9. Stimulation of curiosity, interest, and information search. Conflicts also encourage the consideration of new ideas and approaches and leads to facilitation of innovation and change.
  10. Growth– conflicts may promote cognitive, social, and moral development.

Conflict and emotions

So, under what conditions can conflict be beneficial? Let’s start with emotions. Conflict often creates the arousal of powerful negative emotions: anger, frustration, suspicion, etc. Also, it can cause stress and anxiety, which can lead to loss of sleep, decrease in productivity, and failure to be innovative or creative [2, 4].

At the same time, conflict situations often require the careful processing of complex information such as the opponents’ motives and intentions, their strategy, and the impact of their moves. This means that in order to solve the conflict constructively, you need to put in a great deal of cognitive effort. However, the likelihood of effective completion of these cognitive tasks is significantly reduced by the presence of powerful emotions [4]. So, what can we do about that?


A great way to master your skills in managing conflicts and making them constructive is to participate in Nobel Explorers, the first international STEM camp that focuses on soft skills as much as on the hard skills. In Nobel Explorers, we are aware of how powerful conflict can be and how important it is in negotiation. That’s why participants of all our projects work hard on mastering their conflict resolution skills with the help of our soft skills facilitators. And they earn cool badges like these below while doing that, so it is also fun!

Soft Skill Badge awarded to those who are able to identify if it's necessary to cool off or address the difference in opinion right awaySoft Skill Badge awarded to those are able to identify the point and nature of contention for participants in the conflict Soft Skill Badge awarded to those who are able to confirm with the other party if there is really a difference in opinion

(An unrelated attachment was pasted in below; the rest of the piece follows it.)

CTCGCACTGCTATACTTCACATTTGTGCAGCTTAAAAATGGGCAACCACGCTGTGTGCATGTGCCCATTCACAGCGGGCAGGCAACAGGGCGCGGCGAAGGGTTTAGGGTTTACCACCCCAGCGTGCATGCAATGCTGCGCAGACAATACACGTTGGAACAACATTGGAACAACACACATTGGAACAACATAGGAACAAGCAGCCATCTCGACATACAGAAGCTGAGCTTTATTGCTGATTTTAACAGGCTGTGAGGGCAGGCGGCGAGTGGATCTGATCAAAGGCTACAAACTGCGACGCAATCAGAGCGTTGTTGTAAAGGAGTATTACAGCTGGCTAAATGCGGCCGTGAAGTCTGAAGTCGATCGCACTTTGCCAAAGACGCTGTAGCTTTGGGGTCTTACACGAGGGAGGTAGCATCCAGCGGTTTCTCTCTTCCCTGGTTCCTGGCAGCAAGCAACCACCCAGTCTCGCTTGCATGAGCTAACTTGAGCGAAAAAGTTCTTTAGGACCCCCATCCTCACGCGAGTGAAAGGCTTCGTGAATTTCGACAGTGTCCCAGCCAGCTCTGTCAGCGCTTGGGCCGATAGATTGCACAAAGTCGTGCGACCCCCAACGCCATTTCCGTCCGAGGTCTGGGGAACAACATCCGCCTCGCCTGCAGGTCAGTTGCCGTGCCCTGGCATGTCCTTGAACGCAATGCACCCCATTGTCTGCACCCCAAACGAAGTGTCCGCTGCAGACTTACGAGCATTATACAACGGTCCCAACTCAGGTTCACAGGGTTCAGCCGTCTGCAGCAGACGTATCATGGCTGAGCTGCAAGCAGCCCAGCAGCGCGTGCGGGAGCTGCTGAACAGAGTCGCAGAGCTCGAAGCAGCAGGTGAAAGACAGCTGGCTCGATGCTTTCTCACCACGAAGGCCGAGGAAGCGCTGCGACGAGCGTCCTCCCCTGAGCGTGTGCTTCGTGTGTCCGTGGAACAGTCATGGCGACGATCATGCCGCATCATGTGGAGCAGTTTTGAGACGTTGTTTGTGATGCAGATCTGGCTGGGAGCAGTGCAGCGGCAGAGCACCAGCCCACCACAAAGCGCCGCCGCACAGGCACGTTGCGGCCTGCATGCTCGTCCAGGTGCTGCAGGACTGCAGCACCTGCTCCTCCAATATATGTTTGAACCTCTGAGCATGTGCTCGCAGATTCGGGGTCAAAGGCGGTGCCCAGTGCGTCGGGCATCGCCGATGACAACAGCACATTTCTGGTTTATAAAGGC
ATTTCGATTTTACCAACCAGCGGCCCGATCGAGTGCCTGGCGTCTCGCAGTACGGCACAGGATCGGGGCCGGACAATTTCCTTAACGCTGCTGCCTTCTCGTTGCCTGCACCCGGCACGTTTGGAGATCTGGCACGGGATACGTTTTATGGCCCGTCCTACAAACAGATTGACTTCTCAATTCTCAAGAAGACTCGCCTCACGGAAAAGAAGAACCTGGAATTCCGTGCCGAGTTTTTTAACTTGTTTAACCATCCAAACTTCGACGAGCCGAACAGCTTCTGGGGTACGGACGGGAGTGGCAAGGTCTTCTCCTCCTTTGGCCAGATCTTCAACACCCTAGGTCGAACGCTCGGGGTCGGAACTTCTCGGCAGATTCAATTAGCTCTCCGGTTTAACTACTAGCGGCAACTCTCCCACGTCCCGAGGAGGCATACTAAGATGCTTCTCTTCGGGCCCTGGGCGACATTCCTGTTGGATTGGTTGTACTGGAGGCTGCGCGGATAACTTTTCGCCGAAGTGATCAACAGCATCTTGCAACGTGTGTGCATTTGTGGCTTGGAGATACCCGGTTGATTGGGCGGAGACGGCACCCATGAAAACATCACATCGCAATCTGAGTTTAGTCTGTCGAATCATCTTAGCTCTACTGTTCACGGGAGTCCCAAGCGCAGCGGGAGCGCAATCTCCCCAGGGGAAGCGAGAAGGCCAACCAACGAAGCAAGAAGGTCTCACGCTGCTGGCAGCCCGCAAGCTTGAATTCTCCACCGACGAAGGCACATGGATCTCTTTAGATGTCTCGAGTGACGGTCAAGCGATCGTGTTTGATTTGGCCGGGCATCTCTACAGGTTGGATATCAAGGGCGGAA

How to deal with negative emotions

How can we maximize the probability that conflict will produce positive outcomes? In order for conflict to have benefits, it’s important either to avoid the arousal of negative emotions or to take active steps to reduce their presence [1].

Two foxes charging at each other.

It doesn’t have to look like this!

 

We can avoid arousal of strong feelings of anger and related emotions. That can be done in two ways:

  • Putting effort into inducing participants in the conflict to focus on the potential gains that may be obtained from a favorable resolution. In other words, try hard to show the participant(s) in conflict the advantages of choosing the resolution you think is best.
  • Providing participants with information as to why an opponent has adopted a particular stance. Here, you don’t need a third party – you can enumerate for the opponent arguments for the position you represent. This way, their reactions may be considerably more favorable and less emotional.

In many situations, it’s impossible to prevent the arousal of negative emotions among the persons in conflict. In such cases, there are two steps that can reduce such reactions:

  • Induction of positive affective states that are incompatible with anger or frustration. You can’t be happy and angry at the same time, right?
  • Exposing persons in a conflict situation to mild flattery, a small gift, etc. For example, lower your voice and tell them how good they are at managing conflict.

Now when you know how to handle negative emotions in conflicts, there’s one more thing –practice! The more you practice, the better you will be.

But why is this so important?

Conflict is inevitable

The reality is that conflict is part of all our relationships – at home, at school, at work… This being the case, it’s best to accept its inevitability, understand that it isn’t necessarily bad, and to practice managing it.


Other than learning how to handle differences in opinion, in Nobel Explorers you will also be able to practice a very cool skill that will help you turn every conflict into a constructive one and find a win-win solution for it.

Remember, The World Economic Forum listed soft skills as the skills you’ll need to thrive in the future since a lot of the jobs will be automated and taken by AI. One of those skills is negotiation and it has a lot to do with managing conflict! So, sign up for Nobel Explorers and master your future-ready skills!


Resources: